You are in an archived section of the AIFS website. Archived publications may be of interest for historical reasons. Because of their age, they may not reflect current research data or AIFS' current research methodologies.
Community child health care forumGay Ochiltree
Author reports on the second in a series of forums for representatives of community child health services around Australia. Presentations on successful child and maternal health projects in each State are briefly summarised.
The second in a series of forums for representatives of community child health services around Australia was held in Adelaide in May. The Child and Family Health Services of South Australia (CAFHS) initiated the forums as an opportunity to exchange information about policies and practices across the states, with health surveillance and immunisation identified as issues of mutual concern.
The first forum discussed the Personal Health Record booklet issued to the mother of each newborn infant in most states. These booklets are designed to be a lifelong record of development, immunisation, health and screening results. They also contain information for parents on child development and health.
South Australia, which has used Personal Health Records the longest (since 1982), has found they are well used by parents and CAFHS but not by general practitioners. There was general agreement that it would be useful to have a national version of the Personal Health Record.
A highlight of the second forum was a presentation by each state on successful child and maternal health projects.
- Western Australia reported on its high school nurses. The scheme, piloted in 1974, was a success from the start. Nurses are located in high schools with a health centre/consulting room and sick bay. They counsel on health-related issues, and crises such as child abuse, pregnancy, suicide and substance abuse. They take part in pastoral care with teachers and also work in feeder primary schools so that they will keep in contact with the same children as they reach high school.
Nurses are assuming a broader role with programs such as the Suicide Prevention Package, which was developed by the Ministry of Education and the Health Department after a working party was set up to look at teenage suicide. The package was developed to assist school staff to deal with a suicide attempt or a suicide, and looks at the role of the school in suicide prevention.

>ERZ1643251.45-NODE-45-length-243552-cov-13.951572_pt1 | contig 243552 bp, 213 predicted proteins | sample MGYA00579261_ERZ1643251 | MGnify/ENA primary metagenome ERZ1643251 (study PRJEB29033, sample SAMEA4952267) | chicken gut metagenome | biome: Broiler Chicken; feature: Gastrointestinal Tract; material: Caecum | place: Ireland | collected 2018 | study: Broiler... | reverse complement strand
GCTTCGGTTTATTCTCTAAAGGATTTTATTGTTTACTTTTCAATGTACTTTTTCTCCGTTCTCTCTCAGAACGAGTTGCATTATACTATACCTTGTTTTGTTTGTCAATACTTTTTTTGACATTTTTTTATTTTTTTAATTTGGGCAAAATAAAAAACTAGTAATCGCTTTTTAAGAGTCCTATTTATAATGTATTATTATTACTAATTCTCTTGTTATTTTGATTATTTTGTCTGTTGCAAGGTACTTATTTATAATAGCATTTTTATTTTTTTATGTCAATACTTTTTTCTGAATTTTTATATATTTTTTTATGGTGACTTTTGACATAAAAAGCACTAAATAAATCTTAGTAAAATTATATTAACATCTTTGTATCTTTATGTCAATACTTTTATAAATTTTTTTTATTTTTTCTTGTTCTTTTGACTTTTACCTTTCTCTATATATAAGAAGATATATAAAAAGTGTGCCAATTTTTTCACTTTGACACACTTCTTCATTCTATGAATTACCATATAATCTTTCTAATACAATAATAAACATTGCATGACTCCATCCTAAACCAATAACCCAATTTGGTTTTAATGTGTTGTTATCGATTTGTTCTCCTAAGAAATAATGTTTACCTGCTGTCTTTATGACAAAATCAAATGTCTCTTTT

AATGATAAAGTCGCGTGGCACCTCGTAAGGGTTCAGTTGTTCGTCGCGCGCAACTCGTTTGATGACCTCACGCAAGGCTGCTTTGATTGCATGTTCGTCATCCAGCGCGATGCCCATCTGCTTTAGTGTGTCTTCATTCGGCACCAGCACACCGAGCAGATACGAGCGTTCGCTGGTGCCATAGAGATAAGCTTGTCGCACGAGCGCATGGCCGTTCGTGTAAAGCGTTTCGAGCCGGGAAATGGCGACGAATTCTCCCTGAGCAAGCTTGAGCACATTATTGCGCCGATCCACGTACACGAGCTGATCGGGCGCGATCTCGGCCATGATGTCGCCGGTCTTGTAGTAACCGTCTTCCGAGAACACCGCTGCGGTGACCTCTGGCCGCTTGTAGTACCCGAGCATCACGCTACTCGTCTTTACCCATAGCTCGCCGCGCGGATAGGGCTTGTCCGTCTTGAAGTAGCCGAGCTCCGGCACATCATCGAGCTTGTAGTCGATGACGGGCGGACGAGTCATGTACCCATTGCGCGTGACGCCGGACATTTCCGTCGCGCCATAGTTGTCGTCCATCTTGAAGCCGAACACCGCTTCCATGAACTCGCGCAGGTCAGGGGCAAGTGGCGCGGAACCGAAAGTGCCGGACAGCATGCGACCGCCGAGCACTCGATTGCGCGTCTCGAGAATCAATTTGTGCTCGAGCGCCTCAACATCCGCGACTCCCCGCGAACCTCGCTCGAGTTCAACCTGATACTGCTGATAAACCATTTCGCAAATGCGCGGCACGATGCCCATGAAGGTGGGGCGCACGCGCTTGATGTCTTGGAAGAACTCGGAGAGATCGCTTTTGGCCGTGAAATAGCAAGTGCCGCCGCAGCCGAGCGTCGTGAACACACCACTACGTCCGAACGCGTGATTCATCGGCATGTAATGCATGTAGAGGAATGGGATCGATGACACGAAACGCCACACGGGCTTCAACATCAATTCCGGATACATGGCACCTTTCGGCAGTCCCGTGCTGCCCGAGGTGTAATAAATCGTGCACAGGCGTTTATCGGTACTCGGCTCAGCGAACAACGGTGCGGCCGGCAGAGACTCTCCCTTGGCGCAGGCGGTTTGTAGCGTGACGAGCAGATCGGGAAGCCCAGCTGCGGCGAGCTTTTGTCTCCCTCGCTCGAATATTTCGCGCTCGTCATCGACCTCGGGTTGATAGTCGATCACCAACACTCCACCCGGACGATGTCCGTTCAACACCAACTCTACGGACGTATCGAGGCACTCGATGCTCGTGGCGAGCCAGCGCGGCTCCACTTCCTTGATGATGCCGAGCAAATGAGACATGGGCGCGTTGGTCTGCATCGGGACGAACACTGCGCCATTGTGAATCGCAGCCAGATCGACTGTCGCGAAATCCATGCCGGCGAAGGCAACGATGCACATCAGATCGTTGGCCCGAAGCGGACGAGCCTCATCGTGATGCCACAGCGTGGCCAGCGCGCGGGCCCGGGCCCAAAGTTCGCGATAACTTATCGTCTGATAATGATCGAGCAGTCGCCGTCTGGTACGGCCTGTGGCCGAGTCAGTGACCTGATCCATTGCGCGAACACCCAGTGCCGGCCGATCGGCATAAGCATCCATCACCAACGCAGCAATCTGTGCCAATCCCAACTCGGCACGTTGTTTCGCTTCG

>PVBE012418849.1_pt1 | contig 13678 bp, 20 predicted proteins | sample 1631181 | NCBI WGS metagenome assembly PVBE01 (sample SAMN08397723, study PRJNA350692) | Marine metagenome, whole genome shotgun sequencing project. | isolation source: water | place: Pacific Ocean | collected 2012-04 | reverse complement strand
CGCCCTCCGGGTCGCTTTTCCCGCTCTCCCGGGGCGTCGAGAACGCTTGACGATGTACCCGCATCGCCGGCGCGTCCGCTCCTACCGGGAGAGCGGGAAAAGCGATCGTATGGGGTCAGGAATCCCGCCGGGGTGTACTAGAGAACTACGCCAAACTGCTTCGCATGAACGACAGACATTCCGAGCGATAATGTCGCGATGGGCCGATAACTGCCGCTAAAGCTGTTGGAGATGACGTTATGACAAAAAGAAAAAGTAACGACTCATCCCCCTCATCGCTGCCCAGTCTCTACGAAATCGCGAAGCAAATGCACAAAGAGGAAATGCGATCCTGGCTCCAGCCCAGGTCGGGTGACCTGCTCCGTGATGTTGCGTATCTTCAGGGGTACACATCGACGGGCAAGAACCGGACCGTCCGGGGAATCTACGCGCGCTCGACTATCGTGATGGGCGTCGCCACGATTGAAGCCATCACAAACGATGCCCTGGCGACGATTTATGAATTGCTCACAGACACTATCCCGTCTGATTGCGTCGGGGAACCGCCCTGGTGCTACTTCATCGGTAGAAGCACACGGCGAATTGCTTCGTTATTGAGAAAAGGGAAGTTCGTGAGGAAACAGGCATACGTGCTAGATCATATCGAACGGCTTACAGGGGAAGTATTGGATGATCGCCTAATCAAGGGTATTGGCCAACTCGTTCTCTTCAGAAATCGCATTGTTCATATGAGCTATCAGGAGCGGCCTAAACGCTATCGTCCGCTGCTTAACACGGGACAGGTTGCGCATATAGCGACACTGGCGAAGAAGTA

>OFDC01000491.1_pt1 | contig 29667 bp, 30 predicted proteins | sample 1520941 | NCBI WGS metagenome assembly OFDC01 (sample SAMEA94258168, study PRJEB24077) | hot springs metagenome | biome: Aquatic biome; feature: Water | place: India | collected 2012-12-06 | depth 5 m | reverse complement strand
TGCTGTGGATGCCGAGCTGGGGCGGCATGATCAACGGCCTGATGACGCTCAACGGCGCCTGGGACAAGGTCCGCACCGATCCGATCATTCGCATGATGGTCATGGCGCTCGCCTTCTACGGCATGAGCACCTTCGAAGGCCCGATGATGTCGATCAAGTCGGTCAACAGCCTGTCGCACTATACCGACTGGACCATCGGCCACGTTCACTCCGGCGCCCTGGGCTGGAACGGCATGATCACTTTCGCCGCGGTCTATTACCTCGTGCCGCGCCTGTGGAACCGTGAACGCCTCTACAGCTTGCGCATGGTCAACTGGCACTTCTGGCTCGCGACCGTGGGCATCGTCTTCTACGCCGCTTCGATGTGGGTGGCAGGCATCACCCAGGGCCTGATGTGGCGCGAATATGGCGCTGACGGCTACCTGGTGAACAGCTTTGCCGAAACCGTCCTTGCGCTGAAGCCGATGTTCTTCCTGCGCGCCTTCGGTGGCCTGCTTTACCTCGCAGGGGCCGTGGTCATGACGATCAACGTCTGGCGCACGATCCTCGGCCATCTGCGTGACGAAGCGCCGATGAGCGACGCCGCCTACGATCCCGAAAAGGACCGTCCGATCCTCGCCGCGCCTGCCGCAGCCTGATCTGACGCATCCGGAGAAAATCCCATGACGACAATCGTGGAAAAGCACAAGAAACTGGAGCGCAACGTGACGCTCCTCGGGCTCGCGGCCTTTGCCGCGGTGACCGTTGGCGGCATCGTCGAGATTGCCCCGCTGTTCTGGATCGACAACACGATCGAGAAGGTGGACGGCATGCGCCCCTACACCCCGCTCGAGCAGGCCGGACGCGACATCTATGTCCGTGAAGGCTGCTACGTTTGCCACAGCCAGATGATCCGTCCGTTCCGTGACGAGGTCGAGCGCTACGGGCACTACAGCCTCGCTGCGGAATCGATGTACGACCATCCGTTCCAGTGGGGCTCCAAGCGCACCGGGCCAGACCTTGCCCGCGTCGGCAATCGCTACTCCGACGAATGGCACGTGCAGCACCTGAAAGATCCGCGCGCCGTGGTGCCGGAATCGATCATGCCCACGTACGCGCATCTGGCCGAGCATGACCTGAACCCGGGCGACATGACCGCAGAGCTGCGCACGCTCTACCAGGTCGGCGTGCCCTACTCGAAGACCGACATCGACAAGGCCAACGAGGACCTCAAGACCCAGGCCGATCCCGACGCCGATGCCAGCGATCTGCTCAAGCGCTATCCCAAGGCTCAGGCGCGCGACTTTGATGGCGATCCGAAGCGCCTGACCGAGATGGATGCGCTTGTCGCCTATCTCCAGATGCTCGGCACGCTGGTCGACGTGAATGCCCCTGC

- Victoria reported on how it has managed to achieve the highest rate of immunisation in Australia. Under the Health Act, children must have a School Entry Immunisation Certificate or they may not be enrolled in school. This certificate, which is issued by local council health departments, indicates that the child has been immunised or that there is a good reason why not. Immunisation in most local government areas is recorded on a data base.
- South Australia reported on two aspects of its service: the flying nurse and parent education. The nurse, who has a pilot's licence, flies to outlying towns, avoiding the need to station nurses there permanently who then must spent a great deal of time on the road driving to service surrounding areas. The flying nurse service has proved very successful.
With regard to parent education, South Australia wants to eradicate the idea that a 'good' mother frequently attends the child care clinic. Going too often to a clinic can undermine a mother's self esteem and feelings of competence in caring for her child, thus health checks are recommended at two weeks, six--eight weeks, four months, seven months, 15 months, two-and-a- half years and four-and-a-half years. Professionals are to give advice but not encourage dependency. Nurses also run parent education courses for parents of children in different age groups, building on parents' existing knowledge and fostering ongoing support groups that continue without professional guidance.